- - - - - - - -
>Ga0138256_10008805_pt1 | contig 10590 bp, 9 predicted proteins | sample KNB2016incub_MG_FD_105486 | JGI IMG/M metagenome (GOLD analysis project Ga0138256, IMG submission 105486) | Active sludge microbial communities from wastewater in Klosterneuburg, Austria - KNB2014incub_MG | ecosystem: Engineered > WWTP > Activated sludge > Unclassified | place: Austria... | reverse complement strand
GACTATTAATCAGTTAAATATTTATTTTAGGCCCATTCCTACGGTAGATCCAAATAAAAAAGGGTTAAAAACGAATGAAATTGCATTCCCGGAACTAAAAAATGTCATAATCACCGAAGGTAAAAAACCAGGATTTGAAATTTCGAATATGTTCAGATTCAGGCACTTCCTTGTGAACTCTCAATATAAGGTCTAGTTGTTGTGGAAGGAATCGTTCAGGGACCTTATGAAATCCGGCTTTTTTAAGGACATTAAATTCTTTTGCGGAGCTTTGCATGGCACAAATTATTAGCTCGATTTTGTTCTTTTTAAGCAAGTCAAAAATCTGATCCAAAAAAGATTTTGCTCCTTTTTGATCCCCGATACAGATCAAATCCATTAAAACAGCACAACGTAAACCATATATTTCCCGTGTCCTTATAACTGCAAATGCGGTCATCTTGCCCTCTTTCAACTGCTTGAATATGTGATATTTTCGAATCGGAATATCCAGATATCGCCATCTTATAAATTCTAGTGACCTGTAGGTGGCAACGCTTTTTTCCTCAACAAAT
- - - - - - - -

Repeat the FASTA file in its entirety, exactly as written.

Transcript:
>Ga0138256_10008805_pt1 | contig 10590 bp, 9 predicted proteins | sample KNB2016incub_MG_FD_105486 | JGI IMG/M metagenome (GOLD analysis project Ga0138256, IMG submission 105486) | Active sludge microbial communities from wastewater in Klosterneuburg, Austria - KNB2014incub_MG | ecosystem: Engineered > WWTP > Activated sludge > Unclassified | place: Austria... | reverse complement strand
GACTATTAATCAGTTAAATATTTATTTTAGGCCCATTCCTACGGTAGATCCAAATAAAAAAGGGTTAAAAACGAATGAAATTGCATTCCCGGAACTAAAAAATGTCATAATCACCGAAGGTAAAAAACCAGGATTTGAAATTTCGAATATGTTCAGATTCAGGCACTTCCTTGTGAACTCTCAATATAAGGTCTAGTTGTTGTGGAAGGAATCGTTCAGGGACCTTATGAAATCCGGCTTTTTTAAGGACATTAAATTCTTTTGCGGAGCTTTGCATGGCACAAATTATTAGCTCGATTTTGTTCTTTTTAAGCAAGTCAAAAATCTGATCCAAAAAAGATTTTGCTCCTTTTTGATCCCCGATACAGATCAAATCCATTAAAACAGCACAACGTAAACCATATATTTCCCGTGTCCTTATAACTGCAAATGCGGTCATCTTGCCCTCTTTCAACTGCTTGAATATGTGATATTTTCGAATCGGAATATCCAGATATCGCCATCTTATAAATTCTAGTGACCTGTAGGTGGCAACGCTTTTTTCCTCAACAAAT